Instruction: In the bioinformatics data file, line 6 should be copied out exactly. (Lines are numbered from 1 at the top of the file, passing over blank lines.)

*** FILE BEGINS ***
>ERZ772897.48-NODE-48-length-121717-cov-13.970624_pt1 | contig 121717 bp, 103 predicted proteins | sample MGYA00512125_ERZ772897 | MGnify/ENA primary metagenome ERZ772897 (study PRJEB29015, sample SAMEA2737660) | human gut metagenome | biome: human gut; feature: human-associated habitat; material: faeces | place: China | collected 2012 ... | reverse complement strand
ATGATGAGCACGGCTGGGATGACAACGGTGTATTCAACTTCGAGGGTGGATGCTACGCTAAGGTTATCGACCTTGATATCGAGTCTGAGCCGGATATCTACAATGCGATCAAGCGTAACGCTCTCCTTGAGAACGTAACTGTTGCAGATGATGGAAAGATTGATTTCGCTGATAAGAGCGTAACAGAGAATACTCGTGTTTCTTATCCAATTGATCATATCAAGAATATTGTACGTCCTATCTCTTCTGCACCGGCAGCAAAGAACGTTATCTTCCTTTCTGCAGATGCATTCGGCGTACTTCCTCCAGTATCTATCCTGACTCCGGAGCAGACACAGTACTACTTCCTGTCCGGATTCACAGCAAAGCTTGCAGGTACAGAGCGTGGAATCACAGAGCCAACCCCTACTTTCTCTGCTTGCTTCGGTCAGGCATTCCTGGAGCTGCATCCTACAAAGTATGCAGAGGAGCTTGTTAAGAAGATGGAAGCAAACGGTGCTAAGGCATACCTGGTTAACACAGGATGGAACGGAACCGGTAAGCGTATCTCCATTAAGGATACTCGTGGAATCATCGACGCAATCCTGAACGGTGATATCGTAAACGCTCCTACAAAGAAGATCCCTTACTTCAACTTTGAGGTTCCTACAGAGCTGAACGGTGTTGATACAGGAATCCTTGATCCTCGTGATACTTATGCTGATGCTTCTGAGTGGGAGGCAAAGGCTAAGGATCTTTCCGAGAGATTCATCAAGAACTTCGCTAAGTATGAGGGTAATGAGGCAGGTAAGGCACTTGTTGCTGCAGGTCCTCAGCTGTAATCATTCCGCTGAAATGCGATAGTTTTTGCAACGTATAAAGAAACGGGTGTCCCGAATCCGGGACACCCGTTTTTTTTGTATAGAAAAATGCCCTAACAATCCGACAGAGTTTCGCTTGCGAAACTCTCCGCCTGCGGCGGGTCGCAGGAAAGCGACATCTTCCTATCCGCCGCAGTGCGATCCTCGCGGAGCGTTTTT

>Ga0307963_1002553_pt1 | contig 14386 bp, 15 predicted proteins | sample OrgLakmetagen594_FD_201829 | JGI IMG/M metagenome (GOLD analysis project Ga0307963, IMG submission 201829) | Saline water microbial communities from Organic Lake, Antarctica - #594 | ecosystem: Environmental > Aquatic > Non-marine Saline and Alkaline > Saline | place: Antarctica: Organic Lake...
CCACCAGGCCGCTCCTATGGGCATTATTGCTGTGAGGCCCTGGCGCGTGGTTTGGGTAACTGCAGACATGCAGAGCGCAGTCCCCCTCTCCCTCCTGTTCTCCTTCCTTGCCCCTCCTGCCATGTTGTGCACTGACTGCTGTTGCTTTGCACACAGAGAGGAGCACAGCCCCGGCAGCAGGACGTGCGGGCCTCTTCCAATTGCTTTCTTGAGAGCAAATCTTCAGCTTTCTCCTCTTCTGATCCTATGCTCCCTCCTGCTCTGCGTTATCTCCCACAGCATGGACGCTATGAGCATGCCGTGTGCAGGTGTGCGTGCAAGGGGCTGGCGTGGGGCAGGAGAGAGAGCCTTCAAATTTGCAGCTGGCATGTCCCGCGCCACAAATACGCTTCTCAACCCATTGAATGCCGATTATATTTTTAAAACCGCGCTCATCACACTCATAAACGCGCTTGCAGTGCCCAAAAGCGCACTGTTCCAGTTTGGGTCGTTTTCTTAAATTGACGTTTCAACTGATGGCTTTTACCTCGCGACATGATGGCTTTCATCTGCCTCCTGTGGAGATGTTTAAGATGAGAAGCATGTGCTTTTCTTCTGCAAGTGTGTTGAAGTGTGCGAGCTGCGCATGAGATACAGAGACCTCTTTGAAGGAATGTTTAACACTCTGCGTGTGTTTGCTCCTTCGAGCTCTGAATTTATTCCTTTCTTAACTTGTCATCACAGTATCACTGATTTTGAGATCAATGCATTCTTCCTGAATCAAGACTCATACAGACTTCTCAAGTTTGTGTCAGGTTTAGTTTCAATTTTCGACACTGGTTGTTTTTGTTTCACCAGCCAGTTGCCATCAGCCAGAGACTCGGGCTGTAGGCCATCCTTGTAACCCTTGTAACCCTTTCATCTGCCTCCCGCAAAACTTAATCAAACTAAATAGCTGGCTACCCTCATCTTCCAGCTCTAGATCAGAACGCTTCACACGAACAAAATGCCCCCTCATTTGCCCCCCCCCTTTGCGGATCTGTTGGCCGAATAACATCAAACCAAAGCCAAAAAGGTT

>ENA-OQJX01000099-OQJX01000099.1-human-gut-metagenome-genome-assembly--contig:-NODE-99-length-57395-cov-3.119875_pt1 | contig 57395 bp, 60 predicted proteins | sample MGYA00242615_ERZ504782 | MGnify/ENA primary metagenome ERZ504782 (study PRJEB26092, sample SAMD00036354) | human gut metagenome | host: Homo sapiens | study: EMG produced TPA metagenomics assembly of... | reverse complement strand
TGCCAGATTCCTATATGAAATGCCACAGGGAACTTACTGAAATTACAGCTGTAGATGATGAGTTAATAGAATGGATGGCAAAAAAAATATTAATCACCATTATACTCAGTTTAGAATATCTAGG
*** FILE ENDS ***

TGCCAGATTCCTATATGAAATGCCACAGGGAACTTACTGAAATTACAGCTGTAGATGATGAGTTAATAGAATGGATGGCAAAAAAAATATTAATCACCATTATACTCAGTTTAGAATATCTAGG